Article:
Depressions should be filled with HMA and compacted to restore the area to the same grade as the surrounding pavement.
Upheavals are caused by an expansion of the material beneath the pavement surface. This may be due to freezing water during the winter, or by an expansive soil in the subbase. The cure for these both require drainage. In the case of the freezing water under the surface of the pavement, the water source can be isolated from freezing temperatures by placing layers of insulation under the pavement structure or by replacing the native subgrade material with free draining granular material to a depth below the frost line. If the water source is localized, an under drain system may prove adequate. Either way, the pavement must be removed and replaced to allow permanent repair.
For upheavals that are caused by expansive soils, the problem may be arrested by installing a drainage system to remove water access to the subgrade. Remedial maintenance to restore ride quality may be done by cold milling the surface and placing a surface treatment or thin overlay. If drainage is not successful, complete pavement replacement may be the only solution.
Disintegration is the breaking up of a pavement into small, loose fragments. This includes the dislodging of aggregate particles. If not stopped in its early phases, disintegration may lead to complete pavement replacement. Two common types of early stage disintegration are pot holes and raveling. Repair ranges from simple seals in early stages to deep patches if allowed to go to an extreme level.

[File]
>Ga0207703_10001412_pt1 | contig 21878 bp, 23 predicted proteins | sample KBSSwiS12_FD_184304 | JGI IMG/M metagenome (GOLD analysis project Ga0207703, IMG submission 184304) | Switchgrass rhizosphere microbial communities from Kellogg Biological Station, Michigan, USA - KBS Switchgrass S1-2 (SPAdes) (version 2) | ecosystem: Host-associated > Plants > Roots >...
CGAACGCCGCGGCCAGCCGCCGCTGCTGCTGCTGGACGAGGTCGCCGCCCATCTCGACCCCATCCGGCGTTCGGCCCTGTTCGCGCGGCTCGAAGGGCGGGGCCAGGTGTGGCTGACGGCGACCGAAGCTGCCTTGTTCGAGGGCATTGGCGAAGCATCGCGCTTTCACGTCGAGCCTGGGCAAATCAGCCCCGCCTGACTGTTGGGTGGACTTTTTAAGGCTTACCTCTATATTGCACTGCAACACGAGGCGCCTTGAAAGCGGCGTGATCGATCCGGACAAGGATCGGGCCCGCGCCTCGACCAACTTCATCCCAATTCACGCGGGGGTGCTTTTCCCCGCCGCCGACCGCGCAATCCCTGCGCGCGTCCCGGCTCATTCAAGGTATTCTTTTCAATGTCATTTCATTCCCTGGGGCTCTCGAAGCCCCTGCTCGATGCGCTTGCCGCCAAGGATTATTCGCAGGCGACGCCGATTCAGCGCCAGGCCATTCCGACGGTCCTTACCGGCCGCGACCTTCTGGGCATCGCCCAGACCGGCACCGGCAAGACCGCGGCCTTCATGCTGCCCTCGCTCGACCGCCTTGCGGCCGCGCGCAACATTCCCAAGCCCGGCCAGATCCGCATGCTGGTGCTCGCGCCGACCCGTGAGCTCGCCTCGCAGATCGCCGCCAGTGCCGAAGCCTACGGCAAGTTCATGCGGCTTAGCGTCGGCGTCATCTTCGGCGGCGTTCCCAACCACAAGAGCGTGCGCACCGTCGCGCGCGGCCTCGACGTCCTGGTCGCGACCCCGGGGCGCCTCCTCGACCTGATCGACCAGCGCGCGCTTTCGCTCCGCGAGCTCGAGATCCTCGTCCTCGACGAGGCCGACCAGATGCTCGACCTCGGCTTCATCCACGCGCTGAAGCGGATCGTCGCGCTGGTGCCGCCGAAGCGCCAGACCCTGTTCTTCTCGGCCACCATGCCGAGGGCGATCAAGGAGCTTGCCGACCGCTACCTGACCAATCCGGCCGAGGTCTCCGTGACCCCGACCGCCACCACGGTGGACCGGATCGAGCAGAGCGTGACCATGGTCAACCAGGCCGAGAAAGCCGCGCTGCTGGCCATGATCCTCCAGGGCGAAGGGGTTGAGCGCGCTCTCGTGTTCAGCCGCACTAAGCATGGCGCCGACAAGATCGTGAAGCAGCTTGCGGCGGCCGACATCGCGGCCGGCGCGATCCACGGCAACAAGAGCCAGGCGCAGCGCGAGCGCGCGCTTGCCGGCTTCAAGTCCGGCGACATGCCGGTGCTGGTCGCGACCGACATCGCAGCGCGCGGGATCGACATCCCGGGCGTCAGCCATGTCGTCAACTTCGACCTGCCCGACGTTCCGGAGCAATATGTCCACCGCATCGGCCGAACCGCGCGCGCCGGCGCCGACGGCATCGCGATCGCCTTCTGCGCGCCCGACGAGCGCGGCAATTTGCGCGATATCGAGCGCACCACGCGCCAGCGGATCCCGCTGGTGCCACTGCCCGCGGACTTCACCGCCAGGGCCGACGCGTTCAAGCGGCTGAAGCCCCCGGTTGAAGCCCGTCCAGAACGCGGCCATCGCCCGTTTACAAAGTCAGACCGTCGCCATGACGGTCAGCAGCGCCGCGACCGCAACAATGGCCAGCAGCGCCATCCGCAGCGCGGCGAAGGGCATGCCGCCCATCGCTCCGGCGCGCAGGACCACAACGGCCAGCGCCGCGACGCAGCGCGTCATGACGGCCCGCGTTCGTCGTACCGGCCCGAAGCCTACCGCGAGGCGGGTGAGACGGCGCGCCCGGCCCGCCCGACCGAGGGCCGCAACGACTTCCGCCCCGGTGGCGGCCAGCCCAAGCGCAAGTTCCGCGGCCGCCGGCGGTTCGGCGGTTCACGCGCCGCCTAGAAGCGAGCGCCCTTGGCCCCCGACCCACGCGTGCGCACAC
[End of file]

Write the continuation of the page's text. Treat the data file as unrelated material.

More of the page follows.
Pot holes are bowl shaped and range in severity. These are localized disintegrations caused by traffic. Usually caused by weakness in the pavement resulting from a weak subgrade or base course, too little asphalt, too thin an asphalt surface, too many fines, too few fines, or poor drainage, they are seen where ever asphalt has been damaged.
Pot holes often appear when the right type of maintenance is not promptly applied once the disintegration begins. Temporary fixes usually involves cleaning out the hole and filling it with a premixed asphalt patching material. A permanent repair is conducted by a deep patch with HMA.
Raveling is the progressive loss of surface material caused by weather and/or traffic abrasion. Exhibited by the wearing away of the fine aggregates which leaves behind the telltale signs of small pock marks in the pavement surface, the erosion continues until larger pieces of aggregate break free. This leaves a rough and jagged appearance to the pavement surface. Raveling may be caused by poor construction methods, inferior aggregates, or poor mix design. Early fog seal application upon first detection of the problem generally slows down this progressive deterioration.